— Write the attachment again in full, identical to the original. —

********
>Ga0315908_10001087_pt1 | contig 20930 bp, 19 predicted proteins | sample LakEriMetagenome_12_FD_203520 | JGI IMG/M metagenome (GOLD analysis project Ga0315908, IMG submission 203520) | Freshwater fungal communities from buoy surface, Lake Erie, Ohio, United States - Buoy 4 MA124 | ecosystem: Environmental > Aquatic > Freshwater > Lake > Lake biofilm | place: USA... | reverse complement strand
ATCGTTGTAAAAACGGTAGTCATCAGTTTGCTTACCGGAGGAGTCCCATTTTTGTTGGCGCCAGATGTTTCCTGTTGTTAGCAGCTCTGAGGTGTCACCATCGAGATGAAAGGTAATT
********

>Ga0315908_10001087_pt1 | contig 20930 bp, 19 predicted proteins | sample LakEriMetagenome_12_FD_203520 | JGI IMG/M metagenome (GOLD analysis project Ga0315908, IMG submission 203520) | Freshwater fungal communities from buoy surface, Lake Erie, Ohio, United States - Buoy 4 MA124 | ecosystem: Environmental > Aquatic > Freshwater > Lake > Lake biofilm | place: USA... | reverse complement strand
ATCGTTGTAAAAACGGTAGTCATCAGTTTGCTTACCGGAGGAGTCCCATTTTTGTTGGCGCCAGATGTTTCCTGTTGTTAGCAGCTCTGAGGTGTCACCATCGAGATGAAAGGTAATT